Policy Entrepreneurs and School Choice

Author: Michael Mintrom
Publisher: Georgetown University Press
ISBN: 9781589013889
Format: PDF, ePub
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Rapid and controversial, the spread of school choice initiatives across the United States has radically changed political debate about public education. In this book, Michael Mintrom explores the complex world of open-enrollment policies, charter schools and voucher plans to reveal how and why school choice has become a major issue, and he draws important conclusions about how innovative individuals can spur significant change in the policy arena. Policy entrepreneurs—individuals who take up a cause and make it part of the political agenda—have largely remained background figures without clear definition in the policymaking literature. This book is the first comprehensive and systematic treatment of the concept of policy entrepreneurship, providing an important foundation for explaining how policy proposals are initiated, considered, and adopted. Mintrom uses the emergence of school choice in state politics to examine how policy change originates. He shows how policy entrepreneurs have been instrumental in placing school choice onto state legislative agendas, despite the lack of compelling evidence about its merits, and how they use social networks, reframe policy issues, and attempt to shift the sites of policy debate. Blending innovative theory with both qualitative and quantitative investigation, Mintrom explains how energetic individuals made school choice a real choice. In doing so, he changes our broader understanding of how policy is formed.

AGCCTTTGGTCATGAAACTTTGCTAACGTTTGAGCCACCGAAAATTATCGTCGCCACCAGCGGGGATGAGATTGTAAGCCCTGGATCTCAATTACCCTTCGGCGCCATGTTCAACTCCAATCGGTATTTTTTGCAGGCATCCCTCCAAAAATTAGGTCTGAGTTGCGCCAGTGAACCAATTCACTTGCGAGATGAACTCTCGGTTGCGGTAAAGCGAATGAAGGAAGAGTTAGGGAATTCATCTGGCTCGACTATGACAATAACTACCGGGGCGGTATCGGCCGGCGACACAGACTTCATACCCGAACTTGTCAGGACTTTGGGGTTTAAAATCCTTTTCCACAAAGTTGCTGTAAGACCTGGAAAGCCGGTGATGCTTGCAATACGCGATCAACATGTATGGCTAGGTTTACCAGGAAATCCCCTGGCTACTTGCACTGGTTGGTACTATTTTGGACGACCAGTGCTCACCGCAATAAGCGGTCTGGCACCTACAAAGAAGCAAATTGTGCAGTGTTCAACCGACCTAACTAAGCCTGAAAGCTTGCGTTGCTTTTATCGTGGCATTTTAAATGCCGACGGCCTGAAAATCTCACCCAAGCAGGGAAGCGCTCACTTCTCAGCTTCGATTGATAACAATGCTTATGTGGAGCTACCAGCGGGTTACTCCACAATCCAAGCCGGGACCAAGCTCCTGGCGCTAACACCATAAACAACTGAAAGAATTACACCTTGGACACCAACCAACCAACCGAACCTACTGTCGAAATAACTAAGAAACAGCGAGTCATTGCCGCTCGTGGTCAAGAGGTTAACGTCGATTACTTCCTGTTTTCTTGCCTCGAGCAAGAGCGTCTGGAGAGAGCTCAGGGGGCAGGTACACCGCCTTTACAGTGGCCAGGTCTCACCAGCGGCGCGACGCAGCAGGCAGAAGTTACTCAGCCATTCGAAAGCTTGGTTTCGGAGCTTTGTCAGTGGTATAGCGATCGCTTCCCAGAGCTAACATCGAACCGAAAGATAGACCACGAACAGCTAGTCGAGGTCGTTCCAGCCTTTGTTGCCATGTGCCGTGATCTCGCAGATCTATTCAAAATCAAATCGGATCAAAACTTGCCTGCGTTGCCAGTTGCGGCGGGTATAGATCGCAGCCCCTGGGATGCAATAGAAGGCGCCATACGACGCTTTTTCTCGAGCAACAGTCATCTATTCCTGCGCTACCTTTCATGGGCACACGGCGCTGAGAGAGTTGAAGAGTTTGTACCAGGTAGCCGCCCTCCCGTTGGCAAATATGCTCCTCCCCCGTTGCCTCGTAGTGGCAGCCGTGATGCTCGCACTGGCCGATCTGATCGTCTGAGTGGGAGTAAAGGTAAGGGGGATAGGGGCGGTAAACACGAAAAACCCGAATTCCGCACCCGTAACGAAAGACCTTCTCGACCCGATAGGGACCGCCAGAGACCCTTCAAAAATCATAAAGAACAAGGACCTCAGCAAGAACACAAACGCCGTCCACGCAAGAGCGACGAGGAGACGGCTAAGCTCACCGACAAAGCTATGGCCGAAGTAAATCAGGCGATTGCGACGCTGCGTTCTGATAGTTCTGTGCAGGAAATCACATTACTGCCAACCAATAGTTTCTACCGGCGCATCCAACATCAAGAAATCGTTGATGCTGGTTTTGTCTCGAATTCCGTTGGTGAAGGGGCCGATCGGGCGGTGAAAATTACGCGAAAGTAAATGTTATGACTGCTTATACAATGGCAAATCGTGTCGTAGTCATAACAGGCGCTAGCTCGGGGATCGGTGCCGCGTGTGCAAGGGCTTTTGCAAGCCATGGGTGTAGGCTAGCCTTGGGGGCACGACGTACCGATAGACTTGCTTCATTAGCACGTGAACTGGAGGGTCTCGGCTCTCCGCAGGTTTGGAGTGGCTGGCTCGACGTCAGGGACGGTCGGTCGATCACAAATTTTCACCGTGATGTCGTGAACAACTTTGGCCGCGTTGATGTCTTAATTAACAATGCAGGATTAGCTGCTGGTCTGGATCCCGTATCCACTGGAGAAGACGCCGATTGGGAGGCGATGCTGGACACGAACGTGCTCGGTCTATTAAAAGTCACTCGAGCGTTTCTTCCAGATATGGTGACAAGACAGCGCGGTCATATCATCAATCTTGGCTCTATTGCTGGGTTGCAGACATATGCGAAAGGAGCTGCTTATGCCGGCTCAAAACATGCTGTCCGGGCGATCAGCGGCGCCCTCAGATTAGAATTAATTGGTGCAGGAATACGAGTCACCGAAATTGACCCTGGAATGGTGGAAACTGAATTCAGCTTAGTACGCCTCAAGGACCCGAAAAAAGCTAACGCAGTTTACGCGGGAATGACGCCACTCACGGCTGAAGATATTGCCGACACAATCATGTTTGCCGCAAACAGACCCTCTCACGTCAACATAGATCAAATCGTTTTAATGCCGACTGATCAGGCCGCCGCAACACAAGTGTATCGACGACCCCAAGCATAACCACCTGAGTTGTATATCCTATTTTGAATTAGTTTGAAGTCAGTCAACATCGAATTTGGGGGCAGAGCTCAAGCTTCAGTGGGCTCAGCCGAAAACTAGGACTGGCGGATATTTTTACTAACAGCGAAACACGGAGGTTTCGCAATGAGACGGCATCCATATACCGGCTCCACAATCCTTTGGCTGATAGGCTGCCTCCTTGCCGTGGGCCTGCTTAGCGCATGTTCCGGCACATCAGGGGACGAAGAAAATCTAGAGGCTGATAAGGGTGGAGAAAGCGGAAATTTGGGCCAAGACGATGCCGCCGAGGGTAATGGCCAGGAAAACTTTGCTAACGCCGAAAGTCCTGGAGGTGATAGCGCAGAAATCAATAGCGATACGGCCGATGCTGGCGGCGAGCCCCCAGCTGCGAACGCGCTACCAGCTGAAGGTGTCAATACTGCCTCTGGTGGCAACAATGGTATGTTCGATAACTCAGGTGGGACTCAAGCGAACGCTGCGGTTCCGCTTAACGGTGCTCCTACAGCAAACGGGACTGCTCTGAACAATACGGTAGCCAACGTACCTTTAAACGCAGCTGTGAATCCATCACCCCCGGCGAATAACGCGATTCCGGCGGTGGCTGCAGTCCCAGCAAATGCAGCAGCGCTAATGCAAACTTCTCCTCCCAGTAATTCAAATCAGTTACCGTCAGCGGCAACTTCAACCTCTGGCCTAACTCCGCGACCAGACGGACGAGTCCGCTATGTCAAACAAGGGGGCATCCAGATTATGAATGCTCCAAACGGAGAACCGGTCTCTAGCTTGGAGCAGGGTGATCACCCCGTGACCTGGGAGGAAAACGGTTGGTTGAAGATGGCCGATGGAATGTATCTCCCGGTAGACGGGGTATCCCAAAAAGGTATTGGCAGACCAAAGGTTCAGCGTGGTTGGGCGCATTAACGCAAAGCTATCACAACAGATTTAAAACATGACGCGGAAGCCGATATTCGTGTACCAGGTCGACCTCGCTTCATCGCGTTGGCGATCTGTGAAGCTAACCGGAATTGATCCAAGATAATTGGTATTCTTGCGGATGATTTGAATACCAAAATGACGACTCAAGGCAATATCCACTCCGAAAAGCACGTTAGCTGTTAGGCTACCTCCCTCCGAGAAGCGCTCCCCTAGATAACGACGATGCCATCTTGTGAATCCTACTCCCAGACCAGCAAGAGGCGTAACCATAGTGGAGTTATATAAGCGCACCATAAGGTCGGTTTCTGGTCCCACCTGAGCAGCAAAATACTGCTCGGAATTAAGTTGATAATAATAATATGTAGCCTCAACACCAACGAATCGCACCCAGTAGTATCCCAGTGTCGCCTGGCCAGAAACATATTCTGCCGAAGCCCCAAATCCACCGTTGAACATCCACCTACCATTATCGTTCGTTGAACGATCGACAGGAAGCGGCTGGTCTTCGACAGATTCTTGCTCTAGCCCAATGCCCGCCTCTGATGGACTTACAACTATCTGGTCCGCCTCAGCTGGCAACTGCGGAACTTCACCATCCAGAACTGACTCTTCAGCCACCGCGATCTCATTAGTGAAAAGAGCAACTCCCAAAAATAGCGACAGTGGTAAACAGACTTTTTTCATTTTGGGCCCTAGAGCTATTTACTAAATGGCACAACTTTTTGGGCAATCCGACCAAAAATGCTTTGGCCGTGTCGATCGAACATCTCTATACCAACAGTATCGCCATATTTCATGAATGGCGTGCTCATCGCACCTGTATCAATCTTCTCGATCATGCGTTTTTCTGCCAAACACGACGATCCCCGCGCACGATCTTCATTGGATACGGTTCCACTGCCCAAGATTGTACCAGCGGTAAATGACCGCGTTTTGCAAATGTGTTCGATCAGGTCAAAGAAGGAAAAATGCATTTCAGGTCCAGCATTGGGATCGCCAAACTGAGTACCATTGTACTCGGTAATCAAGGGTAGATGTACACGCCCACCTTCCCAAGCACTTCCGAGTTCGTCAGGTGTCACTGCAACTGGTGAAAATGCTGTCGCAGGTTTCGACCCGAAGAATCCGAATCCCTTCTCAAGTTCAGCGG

Reclaiming Brownfields

Author: Richard C. Hula
Publisher: Routledge
ISBN: 1317070631
Format: PDF, Kindle
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The environmental legacy of past industrial and agricultural development can simultaneously pose serious threats to human health and impede reuse of contaminated land. The urban landscape around the world is littered with sites contaminated with a variety of toxins produced by past use. Both public and private sector actors are often reluctant to make significant investments in properties that simultaneously pose significant potential human health issues, and may demand complex and very expensive cleanups. The chapters in this volume recognize that land and water contamination are now almost universally acknowledged to be key social, economic, and political issues. How multiple societies have attempted to craft and implement public policy to deal with these issues provides the central focus of the book. The volume is unique in that it provides a global comparative perspective on brownfield policy and examples of its use in a variety of countries.

Ambiguity and Choice in Public Policy

Author: Nikolaos Zahariadis
Publisher: Georgetown University Press
ISBN: 9781589012363
Format: PDF, ePub, Docs